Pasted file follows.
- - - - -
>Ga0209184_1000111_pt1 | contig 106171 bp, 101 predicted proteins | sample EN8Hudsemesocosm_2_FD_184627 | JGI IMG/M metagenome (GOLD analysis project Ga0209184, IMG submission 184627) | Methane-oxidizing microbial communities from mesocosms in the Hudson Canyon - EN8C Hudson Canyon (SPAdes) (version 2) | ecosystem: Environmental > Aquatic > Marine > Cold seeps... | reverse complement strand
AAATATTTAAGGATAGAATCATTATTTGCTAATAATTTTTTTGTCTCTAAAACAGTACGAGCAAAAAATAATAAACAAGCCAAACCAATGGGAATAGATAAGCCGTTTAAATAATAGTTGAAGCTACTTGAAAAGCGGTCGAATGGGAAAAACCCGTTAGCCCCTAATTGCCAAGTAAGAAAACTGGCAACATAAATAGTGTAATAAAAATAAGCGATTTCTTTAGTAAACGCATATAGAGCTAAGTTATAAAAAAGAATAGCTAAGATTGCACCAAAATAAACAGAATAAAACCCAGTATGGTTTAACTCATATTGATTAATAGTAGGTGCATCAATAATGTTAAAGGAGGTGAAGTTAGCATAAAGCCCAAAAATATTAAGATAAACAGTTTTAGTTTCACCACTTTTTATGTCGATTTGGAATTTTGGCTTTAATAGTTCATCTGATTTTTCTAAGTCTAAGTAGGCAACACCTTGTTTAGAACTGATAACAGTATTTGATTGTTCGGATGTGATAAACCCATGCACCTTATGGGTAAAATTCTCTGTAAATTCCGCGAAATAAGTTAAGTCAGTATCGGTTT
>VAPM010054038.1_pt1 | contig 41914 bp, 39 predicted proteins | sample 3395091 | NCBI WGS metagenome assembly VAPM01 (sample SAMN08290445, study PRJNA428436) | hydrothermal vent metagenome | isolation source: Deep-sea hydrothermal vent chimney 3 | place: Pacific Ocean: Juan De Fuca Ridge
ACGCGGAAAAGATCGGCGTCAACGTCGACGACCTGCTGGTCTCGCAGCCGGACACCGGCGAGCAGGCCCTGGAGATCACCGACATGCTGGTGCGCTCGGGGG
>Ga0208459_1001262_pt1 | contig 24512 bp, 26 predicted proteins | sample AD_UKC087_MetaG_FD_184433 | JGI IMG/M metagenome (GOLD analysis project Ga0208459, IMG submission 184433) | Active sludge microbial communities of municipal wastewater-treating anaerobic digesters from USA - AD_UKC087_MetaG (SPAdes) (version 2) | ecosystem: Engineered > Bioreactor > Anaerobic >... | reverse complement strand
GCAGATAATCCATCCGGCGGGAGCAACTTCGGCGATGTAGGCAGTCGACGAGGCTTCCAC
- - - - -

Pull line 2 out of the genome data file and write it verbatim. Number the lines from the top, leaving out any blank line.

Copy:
AAATATTTAAGGATAGAATCATTATTTGCTAATAATTTTTTTGTCTCTAAAACAGTACGAGCAAAAAATAATAAACAAGCCAAACCAATGGGAATAGATAAGCCGTTTAAATAATAGTTGAAGCTACTTGAAAAGCGGTCGAATGGGAAAAACCCGTTAGCCCCTAATTGCCAAGTAAGAAAACTGGCAACATAAATAGTGTAATAAAAATAAGCGATTTCTTTAGTAAACGCATATAGAGCTAAGTTATAAAAAAGAATAGCTAAGATTGCACCAAAATAAACAGAATAAAACCCAGTATGGTTTAACTCATATTGATTAATAGTAGGTGCATCAATAATGTTAAAGGAGGTGAAGTTAGCATAAAGCCCAAAAATATTAAGATAAACAGTTTTAGTTTCACCACTTTTTATGTCGATTTGGAATTTTGGCTTTAATAGTTCATCTGATTTTTCTAAGTCTAAGTAGGCAACACCTTGTTTAGAACTGATAACAGTATTTGATTGTTCGGATGTGATAAACCCATGCACCTTATGGGTAAAATTCTCTGTAAATTCCGCGAAATAAGTTAAGTCAGTATCGGTTT